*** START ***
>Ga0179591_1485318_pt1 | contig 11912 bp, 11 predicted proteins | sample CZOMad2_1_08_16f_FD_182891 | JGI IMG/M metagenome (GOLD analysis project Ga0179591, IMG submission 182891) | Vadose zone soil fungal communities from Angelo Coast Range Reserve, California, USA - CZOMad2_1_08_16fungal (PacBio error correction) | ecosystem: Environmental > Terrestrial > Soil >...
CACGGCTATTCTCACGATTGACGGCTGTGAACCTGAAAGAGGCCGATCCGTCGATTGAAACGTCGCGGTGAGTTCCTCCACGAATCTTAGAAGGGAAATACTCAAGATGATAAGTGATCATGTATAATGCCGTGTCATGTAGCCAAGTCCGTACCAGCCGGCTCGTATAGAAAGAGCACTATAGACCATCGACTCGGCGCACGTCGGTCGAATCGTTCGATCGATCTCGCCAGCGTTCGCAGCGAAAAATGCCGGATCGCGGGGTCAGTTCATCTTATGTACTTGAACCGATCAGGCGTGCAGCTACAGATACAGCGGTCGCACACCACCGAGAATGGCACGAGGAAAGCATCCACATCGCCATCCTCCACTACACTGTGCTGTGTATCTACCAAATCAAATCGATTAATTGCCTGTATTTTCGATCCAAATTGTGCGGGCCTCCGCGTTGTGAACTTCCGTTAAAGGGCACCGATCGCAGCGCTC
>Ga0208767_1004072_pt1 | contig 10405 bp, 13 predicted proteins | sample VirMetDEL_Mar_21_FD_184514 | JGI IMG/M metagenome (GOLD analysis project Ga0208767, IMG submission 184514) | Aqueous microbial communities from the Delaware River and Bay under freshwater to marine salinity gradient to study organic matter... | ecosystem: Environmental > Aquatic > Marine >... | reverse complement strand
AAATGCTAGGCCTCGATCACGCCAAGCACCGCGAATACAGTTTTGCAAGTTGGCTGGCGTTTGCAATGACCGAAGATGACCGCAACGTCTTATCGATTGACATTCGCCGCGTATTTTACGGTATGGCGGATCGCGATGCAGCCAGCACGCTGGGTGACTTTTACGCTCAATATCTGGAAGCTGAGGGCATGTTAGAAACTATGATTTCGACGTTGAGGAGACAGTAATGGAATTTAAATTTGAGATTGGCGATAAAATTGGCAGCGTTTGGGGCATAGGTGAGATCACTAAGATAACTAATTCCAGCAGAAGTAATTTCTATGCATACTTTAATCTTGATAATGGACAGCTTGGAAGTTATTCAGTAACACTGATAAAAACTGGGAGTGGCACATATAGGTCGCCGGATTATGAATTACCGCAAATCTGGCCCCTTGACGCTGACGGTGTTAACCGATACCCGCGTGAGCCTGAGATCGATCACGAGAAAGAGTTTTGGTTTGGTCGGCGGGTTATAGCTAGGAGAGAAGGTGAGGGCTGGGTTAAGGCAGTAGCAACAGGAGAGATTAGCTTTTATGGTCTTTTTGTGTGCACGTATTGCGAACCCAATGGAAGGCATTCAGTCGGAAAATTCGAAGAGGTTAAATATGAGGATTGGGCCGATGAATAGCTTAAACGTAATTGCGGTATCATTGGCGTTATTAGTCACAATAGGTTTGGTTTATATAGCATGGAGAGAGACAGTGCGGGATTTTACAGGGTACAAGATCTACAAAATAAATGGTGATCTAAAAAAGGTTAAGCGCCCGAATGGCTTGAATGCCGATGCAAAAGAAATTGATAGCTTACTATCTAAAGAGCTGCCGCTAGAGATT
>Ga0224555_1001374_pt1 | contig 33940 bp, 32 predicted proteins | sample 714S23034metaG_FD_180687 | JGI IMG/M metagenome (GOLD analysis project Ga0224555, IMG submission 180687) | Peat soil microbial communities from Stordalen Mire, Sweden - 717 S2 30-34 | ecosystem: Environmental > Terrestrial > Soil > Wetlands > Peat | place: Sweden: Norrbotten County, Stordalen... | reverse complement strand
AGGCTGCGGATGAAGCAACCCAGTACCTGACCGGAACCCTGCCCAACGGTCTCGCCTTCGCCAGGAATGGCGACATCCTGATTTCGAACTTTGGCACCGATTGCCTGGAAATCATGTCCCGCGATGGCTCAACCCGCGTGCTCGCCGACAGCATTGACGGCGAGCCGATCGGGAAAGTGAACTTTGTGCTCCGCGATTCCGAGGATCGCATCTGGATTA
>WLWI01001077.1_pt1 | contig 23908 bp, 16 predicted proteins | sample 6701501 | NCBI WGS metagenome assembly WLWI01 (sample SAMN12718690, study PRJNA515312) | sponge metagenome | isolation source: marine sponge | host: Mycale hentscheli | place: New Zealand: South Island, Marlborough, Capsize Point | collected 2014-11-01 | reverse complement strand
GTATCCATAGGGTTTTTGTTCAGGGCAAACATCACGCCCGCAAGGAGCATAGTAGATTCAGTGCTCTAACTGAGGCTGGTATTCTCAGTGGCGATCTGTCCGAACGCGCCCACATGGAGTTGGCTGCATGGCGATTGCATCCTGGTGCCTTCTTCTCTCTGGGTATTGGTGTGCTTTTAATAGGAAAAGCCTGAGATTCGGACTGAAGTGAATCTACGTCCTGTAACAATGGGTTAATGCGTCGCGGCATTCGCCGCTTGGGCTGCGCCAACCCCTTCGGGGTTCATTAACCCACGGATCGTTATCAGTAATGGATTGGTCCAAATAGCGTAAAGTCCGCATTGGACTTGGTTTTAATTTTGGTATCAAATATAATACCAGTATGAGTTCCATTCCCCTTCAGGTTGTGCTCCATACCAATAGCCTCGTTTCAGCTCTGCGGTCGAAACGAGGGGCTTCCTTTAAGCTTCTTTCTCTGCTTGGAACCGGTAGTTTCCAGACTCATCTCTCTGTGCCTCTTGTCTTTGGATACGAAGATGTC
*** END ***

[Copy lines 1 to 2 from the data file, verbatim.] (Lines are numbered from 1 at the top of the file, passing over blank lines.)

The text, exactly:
>Ga0179591_1485318_pt1 | contig 11912 bp, 11 predicted proteins | sample CZOMad2_1_08_16f_FD_182891 | JGI IMG/M metagenome (GOLD analysis project Ga0179591, IMG submission 182891) | Vadose zone soil fungal communities from Angelo Coast Range Reserve, California, USA - CZOMad2_1_08_16fungal (PacBio error correction) | ecosystem: Environmental > Terrestrial > Soil >...
CACGGCTATTCTCACGATTGACGGCTGTGAACCTGAAAGAGGCCGATCCGTCGATTGAAACGTCGCGGTGAGTTCCTCCACGAATCTTAGAAGGGAAATACTCAAGATGATAAGTGATCATGTATAATGCCGTGTCATGTAGCCAAGTCCGTACCAGCCGGCTCGTATAGAAAGAGCACTATAGACCATCGACTCGGCGCACGTCGGTCGAATCGTTCGATCGATCTCGCCAGCGTTCGCAGCGAAAAATGCCGGATCGCGGGGTCAGTTCATCTTATGTACTTGAACCGATCAGGCGTGCAGCTACAGATACAGCGGTCGCACACCACCGAGAATGGCACGAGGAAAGCATCCACATCGCCATCCTCCACTACACTGTGCTGTGTATCTACCAAATCAAATCGATTAATTGCCTGTATTTTCGATCCAAATTGTGCGGGCCTCCGCGTTGTGAACTTCCGTTAAAGGGCACCGATCGCAGCGCTC